The Boston area was riveted this summer to the story of an unidentified child who washed up in a trash bag on a Boston Harbor beach. When the two-and-a-half-year-old girl was identified three months later, the public learned that her mother and her mother’s boyfriend were heroin addicts and that Massachusetts Department of Children and Families had previously investigated the home. Public concern intensified over how at-risk children are monitored and when they should be placed in foster care or put up for adoption.
Elizabeth Bartholet ’65, the Morris Wasserstein Public Interest Professor of Law at Harvard Law School, has been at the center of many public conversations following the discovery of the child, once known as Baby Doe, but since identified as Bella Bond. Bella’s mother’s boyfriend was charged with her murder, and her mother has been charged as an accessory to her murder.
A nationally renowned child welfare advocate, Bartholet is the founding Faculty Director of Harvard Law School’s Child Advocacy Program. Several recent news stories and interviews elucidate her views on child protection issues and her recommendations on how to reform the broken system./
A recent study by the New England Center for Investigative Reporting reported by The Boston Globe and New England Cable Network investigated the kinds of mistakes at all levels of the child-welfare process that put children at risk. The study found that between 2009 and 2013, 110 children died from abuse and neglect in Massachusetts, and one-third of those were under DCF care. Several case studies examined in the report “scream[ed] out” that social workers were often more concerned with keeping families together than ensuring children’s safety, Bartholet said in The Boston Globe. “Best interest of the child is clearly not the standard,” especially for children in the lower risk category, she said.
Bartholet was interviewed on TV and radio programs discussing whether child welfare agencies could have taken steps to prevent Bella’s death. Bartholet has long criticized a “two-track” system used in Massachusetts and other states that puts children either on a track where they are closely monitored by child-welfare agencies or puts them on a second “low-risk” track, in which parents have a choice of whether to accept state services.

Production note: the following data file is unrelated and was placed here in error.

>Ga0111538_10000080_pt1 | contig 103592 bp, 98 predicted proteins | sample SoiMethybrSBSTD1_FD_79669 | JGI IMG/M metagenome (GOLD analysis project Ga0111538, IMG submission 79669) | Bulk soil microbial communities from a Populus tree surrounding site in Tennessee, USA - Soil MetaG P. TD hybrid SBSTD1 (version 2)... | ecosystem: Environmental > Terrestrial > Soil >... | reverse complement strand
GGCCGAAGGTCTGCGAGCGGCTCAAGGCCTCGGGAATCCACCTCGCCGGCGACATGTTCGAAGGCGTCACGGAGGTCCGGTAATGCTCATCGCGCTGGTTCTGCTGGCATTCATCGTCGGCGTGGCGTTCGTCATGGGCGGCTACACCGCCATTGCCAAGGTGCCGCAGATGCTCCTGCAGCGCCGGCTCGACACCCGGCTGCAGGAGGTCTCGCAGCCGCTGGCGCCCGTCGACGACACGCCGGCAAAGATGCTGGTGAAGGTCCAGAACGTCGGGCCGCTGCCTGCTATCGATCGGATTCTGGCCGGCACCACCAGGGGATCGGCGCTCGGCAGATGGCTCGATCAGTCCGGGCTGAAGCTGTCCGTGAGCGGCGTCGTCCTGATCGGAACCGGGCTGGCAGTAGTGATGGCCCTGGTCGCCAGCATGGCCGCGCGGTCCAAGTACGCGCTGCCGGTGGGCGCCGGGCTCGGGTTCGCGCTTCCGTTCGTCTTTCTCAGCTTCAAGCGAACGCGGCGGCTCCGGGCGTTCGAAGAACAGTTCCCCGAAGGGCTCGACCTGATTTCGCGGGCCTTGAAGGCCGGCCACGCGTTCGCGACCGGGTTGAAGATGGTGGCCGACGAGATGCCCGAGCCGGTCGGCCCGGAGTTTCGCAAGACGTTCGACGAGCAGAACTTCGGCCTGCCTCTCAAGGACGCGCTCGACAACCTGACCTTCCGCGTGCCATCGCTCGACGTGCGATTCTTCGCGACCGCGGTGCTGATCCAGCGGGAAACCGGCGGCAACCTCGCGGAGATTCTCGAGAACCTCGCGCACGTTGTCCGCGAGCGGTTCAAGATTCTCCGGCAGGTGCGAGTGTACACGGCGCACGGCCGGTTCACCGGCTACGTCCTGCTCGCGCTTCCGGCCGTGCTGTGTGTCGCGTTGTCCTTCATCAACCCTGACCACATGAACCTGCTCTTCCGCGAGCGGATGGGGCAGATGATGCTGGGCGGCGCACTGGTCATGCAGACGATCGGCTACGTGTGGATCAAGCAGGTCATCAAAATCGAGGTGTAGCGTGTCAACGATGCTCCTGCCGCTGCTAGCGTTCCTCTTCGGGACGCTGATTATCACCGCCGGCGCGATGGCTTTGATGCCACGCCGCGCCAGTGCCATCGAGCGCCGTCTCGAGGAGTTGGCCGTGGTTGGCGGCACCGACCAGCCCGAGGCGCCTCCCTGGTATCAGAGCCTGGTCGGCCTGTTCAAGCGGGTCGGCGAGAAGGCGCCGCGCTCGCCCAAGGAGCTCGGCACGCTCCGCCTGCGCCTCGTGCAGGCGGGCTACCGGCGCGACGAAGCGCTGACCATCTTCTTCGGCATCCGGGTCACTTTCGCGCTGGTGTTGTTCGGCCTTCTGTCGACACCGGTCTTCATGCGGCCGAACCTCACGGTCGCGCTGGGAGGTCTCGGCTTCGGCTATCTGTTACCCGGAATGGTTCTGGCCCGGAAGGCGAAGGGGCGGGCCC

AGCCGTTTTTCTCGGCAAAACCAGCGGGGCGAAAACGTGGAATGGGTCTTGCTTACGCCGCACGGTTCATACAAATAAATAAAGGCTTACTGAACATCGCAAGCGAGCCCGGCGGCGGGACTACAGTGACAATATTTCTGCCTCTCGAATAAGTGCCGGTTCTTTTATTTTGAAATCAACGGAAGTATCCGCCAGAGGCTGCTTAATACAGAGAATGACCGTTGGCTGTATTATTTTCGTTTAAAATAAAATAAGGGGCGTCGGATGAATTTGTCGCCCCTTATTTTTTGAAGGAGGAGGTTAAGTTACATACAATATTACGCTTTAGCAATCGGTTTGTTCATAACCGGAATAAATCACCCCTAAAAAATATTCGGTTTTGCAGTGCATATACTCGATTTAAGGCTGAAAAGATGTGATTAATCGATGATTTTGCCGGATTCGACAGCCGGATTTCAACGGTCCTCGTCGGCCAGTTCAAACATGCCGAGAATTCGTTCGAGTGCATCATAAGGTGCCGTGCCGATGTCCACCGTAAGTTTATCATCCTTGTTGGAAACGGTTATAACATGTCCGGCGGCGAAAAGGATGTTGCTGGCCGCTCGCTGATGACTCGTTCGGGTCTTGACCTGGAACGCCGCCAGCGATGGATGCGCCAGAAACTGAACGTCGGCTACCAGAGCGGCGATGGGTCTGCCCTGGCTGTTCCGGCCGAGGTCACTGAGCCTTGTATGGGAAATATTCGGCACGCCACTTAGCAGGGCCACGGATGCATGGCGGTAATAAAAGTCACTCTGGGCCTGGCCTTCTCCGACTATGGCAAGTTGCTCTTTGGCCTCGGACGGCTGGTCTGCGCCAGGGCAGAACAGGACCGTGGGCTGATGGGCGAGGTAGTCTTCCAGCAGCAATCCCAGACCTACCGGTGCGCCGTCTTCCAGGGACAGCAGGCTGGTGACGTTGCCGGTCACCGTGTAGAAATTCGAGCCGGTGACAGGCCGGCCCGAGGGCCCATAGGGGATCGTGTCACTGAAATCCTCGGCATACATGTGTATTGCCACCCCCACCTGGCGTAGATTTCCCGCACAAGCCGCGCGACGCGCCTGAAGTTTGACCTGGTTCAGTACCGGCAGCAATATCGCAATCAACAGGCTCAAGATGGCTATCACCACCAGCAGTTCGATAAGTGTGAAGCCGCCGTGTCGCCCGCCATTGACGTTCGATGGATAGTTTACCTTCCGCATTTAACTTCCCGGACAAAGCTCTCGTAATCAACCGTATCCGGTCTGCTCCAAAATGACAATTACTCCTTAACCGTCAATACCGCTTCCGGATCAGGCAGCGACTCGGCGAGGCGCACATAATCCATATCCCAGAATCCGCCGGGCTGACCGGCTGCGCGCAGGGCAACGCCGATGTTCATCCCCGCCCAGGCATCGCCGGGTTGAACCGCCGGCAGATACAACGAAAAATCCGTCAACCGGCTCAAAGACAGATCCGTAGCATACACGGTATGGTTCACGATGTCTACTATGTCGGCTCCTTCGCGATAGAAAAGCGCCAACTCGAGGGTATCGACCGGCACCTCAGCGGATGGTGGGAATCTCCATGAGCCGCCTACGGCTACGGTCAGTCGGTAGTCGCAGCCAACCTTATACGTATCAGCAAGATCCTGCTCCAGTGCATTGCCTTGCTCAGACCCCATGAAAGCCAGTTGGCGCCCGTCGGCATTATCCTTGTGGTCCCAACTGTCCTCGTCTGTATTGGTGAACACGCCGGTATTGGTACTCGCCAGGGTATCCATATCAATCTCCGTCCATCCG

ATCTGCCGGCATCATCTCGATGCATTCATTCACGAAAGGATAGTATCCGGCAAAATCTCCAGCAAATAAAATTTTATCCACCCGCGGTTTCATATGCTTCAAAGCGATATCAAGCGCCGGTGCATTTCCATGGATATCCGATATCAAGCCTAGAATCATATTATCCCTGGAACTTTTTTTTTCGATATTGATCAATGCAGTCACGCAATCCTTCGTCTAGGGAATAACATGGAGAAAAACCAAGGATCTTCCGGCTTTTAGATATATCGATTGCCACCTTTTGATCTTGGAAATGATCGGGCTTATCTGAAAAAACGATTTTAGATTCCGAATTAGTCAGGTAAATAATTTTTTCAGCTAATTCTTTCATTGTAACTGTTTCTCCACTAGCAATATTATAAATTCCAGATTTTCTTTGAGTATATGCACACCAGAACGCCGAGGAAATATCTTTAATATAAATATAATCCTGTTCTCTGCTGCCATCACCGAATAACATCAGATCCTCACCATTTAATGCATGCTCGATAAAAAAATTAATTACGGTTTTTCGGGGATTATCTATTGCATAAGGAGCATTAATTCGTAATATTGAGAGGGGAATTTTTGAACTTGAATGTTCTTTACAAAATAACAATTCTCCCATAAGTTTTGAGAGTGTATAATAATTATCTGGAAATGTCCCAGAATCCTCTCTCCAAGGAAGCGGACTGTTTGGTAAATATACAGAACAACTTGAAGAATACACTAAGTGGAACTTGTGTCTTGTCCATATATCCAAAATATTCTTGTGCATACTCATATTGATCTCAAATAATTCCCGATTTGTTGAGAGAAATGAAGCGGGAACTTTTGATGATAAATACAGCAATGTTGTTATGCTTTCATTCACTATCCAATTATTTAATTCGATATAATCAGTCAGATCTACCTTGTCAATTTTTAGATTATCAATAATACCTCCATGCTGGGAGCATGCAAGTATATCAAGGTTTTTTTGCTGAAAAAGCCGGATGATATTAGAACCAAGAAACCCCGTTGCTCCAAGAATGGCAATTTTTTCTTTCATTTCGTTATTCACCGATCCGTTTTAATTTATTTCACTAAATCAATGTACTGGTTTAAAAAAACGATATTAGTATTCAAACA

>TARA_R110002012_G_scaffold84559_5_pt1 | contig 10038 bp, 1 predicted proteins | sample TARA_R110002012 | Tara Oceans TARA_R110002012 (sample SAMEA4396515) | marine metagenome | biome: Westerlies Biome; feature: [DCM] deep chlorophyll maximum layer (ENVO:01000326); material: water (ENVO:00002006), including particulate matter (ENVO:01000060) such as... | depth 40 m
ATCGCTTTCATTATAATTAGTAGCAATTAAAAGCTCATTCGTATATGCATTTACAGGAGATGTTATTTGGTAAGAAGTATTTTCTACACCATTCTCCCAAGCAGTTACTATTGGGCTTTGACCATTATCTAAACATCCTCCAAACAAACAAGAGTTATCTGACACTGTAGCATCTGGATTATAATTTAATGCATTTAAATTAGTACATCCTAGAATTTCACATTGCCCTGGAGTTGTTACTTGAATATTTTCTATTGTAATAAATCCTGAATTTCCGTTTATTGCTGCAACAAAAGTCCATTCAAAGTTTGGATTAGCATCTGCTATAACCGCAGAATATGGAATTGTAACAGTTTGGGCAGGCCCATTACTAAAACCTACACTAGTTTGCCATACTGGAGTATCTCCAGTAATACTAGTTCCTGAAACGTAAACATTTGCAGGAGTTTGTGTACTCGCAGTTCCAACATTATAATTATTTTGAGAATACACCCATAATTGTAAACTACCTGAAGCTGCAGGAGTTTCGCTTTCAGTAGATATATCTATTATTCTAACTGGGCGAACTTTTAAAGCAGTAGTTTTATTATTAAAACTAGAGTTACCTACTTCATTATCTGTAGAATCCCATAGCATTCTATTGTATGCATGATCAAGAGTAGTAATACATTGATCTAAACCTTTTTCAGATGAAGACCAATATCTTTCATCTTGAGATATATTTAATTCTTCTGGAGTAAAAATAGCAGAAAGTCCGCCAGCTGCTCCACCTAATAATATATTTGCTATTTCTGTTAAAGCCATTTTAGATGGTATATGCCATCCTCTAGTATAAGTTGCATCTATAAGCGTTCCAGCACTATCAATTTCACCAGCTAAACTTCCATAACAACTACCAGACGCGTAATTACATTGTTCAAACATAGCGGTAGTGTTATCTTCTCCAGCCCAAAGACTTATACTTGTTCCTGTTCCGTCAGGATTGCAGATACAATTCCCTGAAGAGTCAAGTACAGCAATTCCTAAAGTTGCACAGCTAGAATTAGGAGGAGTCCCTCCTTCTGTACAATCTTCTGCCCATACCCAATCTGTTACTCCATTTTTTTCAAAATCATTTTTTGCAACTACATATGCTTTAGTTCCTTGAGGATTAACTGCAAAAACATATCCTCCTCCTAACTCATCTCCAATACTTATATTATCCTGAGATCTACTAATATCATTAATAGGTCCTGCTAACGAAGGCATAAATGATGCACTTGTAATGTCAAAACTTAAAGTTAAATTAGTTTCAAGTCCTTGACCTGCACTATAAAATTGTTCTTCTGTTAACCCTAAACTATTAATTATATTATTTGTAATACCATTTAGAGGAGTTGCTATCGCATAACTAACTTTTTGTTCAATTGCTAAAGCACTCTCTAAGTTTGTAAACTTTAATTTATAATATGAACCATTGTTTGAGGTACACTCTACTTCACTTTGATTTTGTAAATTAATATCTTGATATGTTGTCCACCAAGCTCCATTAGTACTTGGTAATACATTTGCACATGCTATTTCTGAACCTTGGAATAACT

“Even on the traditional track, there is not enough intervention, there is not enough surveillance, there’s not enough protection for kids,” she told WRKO. “I think we ought to be moving in the direction of beefing up that traditional track. And to move in this other direction is simply a matter of a deliberate policy of putting children at greater risk. We have a system that does not value the child’s welfare even though it keeps claiming to.”
“The basis of our system is parents’ rights and valuing parent autonomy,” she continued, adding that she hoped these recent cases would “move our governor and our legislators to say we really should take kids’ safety and welfare seriously.”
A needed reform that Bartholet advocates is expanding outreach to families to become foster parents. Currently, middle class families are not typically recruited for foster care. Instead, recruitment is usually from welfare roles and in a child’s neighborhood. She said there is an “enormous population of people who would love to foster and adopt kids if they had a chance. But we have a system that pushes those people away.”
Interviewed on WGBH, Bartholet expressed her concern that Bella had been born drug-affected and sent home with a drug-addicted mother, who had already had two children removed by DCF. She said the problem is as much about ideology as it is about limited funds for child-welfare agencies, because foundations are pushing agencies to be “yet more family-preservation oriented.”
Bartholet said, “The legal system treats kids as if they belong near 100 percent with the biological parent. In fact, part of what we need to do is intervene more readily and take some of these high-risk kids away from the parents.”
One of the HLS courses Bartholet teaches is called “The Art of Social Change.” The class examines strategies for changing law and policy, focusing on the areas of child welfare (abuse and neglect, foster care, adoption), education, and juvenile justice.
Parental custody? Not if they’re addicts (The Boston Globe)
DCF Shift Puts Children’s Safety At Risk (Hartford Courant)